When I think about her death, I think of her two daughters, the lovely young women whose countless pictures with their mother we've all seen over the years. When I think about her death, her photograph with her younger daughter, Khushi, taken a few days before her death, appears before my eyes. Two women, each mirroring other's love and loveliness.

When I think of Sridevi's death, my anguished mind goes to Janhvi and Khushi, her daughters whom she loved more than anything in the world, her two lovely children waiting for their mom to return. Sridevi went to attend a wedding. She dazzled like a princess in her photos and videos during the wedding. Reportedly, she extended her trip to do some shopping for her older daughter, Janhvi, who is all set to make her debut later this year in a Karan Johar movie. The wait would never end. Sridevi returned home in a wooden box.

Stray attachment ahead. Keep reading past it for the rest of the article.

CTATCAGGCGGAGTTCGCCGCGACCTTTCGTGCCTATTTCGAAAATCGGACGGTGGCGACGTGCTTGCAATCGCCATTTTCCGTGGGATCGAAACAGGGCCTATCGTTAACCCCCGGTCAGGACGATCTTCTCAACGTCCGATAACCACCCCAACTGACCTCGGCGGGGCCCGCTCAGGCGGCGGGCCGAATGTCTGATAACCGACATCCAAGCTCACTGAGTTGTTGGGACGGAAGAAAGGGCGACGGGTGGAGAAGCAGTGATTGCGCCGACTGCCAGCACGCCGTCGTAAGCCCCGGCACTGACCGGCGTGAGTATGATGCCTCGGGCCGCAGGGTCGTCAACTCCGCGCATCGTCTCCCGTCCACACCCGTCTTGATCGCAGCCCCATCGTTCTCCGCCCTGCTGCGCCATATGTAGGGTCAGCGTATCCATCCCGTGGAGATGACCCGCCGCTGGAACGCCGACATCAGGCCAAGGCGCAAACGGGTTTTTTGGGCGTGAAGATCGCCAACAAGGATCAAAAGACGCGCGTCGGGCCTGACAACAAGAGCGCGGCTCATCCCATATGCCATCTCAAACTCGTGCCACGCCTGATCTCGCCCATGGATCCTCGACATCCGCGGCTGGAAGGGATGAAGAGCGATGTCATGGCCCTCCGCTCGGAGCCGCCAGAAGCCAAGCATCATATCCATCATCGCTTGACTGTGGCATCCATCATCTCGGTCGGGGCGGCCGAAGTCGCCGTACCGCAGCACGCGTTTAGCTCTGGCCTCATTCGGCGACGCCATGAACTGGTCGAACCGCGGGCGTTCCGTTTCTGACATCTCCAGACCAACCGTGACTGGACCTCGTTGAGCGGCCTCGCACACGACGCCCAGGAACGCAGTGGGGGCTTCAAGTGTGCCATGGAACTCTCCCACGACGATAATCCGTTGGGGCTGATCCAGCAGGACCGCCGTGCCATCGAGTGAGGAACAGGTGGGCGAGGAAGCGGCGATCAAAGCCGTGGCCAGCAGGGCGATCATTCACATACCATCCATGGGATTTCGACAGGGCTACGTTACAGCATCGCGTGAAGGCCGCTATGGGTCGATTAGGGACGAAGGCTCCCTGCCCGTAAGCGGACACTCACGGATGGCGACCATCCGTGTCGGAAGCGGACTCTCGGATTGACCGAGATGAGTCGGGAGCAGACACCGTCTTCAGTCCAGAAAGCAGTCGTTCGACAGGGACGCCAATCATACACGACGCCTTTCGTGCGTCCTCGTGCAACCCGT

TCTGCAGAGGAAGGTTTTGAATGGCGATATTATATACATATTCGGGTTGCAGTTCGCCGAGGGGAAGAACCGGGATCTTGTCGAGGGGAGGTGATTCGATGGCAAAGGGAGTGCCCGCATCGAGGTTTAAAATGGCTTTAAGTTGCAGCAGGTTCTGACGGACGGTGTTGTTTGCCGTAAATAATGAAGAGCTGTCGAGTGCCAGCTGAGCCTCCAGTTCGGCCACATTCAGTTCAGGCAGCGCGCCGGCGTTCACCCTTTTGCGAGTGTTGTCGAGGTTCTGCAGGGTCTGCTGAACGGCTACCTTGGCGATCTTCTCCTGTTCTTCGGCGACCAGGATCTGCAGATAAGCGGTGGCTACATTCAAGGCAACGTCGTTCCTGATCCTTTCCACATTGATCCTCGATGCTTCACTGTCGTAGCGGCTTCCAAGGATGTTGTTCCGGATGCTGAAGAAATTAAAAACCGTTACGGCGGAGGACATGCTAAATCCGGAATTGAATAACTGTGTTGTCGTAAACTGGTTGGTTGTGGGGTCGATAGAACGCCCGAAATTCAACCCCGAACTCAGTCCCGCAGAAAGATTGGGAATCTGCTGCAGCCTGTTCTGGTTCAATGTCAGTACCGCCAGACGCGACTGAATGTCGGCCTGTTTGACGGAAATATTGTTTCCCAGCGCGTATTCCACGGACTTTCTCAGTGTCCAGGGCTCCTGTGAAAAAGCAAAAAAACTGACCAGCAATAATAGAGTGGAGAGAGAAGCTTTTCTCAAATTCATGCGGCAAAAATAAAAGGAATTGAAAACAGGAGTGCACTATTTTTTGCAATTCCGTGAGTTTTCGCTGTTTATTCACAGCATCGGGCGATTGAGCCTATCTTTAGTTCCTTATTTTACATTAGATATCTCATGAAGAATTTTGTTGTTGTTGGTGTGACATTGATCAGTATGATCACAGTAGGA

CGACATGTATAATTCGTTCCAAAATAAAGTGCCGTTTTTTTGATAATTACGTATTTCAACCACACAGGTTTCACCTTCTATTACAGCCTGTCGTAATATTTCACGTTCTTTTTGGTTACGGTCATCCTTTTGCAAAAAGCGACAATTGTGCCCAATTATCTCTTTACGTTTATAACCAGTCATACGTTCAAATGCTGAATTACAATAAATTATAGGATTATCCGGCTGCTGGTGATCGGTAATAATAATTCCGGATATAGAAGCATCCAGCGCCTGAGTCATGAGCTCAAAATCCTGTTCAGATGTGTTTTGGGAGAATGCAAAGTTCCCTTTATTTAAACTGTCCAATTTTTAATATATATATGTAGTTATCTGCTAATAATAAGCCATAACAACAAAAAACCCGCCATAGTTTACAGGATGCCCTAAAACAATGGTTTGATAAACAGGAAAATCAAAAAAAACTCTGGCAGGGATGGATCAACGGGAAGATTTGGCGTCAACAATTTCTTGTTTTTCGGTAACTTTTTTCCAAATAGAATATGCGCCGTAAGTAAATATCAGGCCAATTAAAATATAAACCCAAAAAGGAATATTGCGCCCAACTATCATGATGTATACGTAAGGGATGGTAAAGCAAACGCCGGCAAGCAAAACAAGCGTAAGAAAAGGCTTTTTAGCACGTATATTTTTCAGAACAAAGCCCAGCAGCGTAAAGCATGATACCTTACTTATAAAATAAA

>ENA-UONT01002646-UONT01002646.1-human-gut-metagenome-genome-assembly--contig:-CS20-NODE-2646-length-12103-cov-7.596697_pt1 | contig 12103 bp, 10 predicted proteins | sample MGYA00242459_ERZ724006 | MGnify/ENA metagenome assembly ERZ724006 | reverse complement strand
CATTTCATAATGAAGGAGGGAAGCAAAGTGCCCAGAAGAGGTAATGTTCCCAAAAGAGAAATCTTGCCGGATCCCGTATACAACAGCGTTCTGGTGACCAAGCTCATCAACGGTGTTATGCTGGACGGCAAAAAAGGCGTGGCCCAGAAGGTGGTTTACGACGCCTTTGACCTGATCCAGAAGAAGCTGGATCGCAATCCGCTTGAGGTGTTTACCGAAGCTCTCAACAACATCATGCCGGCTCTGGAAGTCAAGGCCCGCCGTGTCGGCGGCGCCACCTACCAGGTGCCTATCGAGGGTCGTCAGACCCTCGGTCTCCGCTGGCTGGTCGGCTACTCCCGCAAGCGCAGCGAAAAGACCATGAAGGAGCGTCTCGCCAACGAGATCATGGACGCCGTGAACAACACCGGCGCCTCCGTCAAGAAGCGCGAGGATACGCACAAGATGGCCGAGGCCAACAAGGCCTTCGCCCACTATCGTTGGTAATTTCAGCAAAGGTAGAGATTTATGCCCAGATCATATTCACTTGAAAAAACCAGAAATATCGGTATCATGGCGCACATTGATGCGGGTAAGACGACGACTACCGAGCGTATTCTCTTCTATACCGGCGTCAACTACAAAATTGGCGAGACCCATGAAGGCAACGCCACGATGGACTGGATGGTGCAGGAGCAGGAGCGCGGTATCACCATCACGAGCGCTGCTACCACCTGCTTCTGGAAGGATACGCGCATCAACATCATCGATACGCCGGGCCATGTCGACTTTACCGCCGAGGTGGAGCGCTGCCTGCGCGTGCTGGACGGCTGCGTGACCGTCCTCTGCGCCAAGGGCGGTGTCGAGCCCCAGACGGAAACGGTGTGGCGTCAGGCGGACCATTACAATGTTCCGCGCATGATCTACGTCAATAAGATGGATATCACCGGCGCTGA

When I think about Sridevi's death, I think of the man, Boney Kapoor, who loved her for more than two decades, her husband who went against customs and acceptability to marry the woman he loved. I think of Sridevi hugging him during the wedding dance video that went viral after her death. I can't begin to imagine his pain when he entered that bathroom in that hotel room in Dubai to find the woman he loved more than anyone else in the world motionless in that bathtub. I can't begin to imagine the shock and grief of a husband on finding the unresponsive body of his beloved, his beautiful wife. As she was getting ready for their dinner date, she died. I don't know what happened to her in that bathroom. I can't begin to imagine what her husband went through when he held her lifeless body. Those who were with him say, he cried inconsolably, like a baby. Then and later.

Sridevi, thank you for giving us so much joy, for touching our lives with your talent and love for acting, for teaching us through your journey the dignity of being a woman, the art of self-reinvention, for being a great mother, a fabulous wife, a terrific artist and a beautiful woman.

May your soul rest in peace always.

Last updated: March 05, 2018 | 13:46